His ‘n’ hers guide to greatness?
Abby OReilly // 4 March 2007
Research based on more than 17,000 men and women claims to have identified the key personality strengths to which the average Briton aspires, according to a report in The Independent today.
The investigation, led by Dr Alex Linley at the University of Warwick and reported in the journal of ‘Personality and Individual Differences,’ found that men set most importance in the demonstration of an open-mind, whereas women aspire to be fair. Both sexes regarded spirituality as the lowest ranking personality trait.
Researches collated the information from questioning a diverse range of adults over the age of 18, including graduates, doctors, nurses, chief executives and business owners. Those taking part in the study were asked to choose a statement that best described them, and rank them on a rising scale of 1 to 5.
Each quality was represented in the mind of the individual by a specific person. For example, men associated an open-mind with Winston Churchill and curiosity with Isaac Newton, whereas women equated fairness with Princess Diana and kindness with Florence Nightingale. Men ranked creativity higher than women, with women showing preference for love, gratitude and beauty.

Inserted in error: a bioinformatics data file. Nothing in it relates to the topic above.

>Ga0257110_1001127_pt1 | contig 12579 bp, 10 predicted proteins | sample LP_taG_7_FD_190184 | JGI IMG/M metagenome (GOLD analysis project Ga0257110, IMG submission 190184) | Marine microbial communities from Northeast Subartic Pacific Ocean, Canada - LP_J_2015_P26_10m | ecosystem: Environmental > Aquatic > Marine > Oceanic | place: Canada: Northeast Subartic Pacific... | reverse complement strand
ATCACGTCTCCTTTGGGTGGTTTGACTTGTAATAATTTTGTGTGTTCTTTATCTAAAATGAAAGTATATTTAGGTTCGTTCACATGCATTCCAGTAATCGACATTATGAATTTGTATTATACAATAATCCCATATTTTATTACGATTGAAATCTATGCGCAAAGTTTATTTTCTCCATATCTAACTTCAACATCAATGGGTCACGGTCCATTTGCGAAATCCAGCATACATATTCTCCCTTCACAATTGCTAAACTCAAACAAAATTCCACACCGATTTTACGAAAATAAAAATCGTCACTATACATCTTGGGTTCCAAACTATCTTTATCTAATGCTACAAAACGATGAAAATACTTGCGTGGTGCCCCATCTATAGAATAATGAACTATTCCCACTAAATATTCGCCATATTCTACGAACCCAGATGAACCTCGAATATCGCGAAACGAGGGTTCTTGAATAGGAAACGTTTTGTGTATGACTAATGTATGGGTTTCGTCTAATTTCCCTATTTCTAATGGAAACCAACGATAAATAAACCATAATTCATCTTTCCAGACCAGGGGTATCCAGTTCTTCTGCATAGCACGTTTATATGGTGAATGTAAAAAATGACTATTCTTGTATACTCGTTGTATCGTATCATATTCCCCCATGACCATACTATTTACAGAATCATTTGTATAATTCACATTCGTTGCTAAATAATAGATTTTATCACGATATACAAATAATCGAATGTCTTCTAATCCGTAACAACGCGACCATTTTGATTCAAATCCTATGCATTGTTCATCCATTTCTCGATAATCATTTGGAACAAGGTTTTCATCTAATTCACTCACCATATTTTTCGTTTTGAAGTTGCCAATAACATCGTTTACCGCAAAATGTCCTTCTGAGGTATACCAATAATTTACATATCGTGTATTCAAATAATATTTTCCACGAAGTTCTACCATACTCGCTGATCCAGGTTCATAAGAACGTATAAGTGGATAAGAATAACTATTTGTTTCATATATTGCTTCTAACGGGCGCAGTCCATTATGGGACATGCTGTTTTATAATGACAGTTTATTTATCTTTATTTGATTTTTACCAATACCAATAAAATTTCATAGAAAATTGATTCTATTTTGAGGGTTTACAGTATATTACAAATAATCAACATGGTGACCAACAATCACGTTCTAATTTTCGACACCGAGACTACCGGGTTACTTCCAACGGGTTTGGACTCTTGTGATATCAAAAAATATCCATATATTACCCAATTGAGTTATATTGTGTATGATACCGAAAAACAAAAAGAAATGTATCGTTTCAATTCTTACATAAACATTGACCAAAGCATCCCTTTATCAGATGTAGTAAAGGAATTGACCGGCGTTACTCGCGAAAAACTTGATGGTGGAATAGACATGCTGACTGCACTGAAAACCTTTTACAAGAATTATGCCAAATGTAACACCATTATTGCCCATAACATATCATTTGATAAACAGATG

What this study was hoping to determine is not clear, but personally I find such investigations tenuous. It is notable that the qualities regarded as most admirable by men, were associated with famous men, and for women the trend was the same. There was no cross over, with men failing to admire the love of learning displayed by Baroness Susan Greenfield, and women not aspiring to Andrew Lloyd Webber’s [ed. so-called] creativity (or at least not enough so for it to be mentioned in this article).
This report demonstrated the disparity existing between the sexes, and how the stereotypical assumptions as to how we should behave have permeated the national consciousness so much so that we automatically assume that this is how we are supposed to behave. Women were shown to be the nurturers, men the thinkers, but the reliability of such findings has to be questioned, since is it difficult to disassociate ourselves from cultural expectations which would, of course, distort such findings.
Perhaps we are reluctant to aspire to qualities openly displayed by the opposite sex for fear of betraying our gender? But surely as we push for equality this attitude is outdated and extremely counterproductive.
Photo by recursion_see_recur sion, shared under a Creative Commons license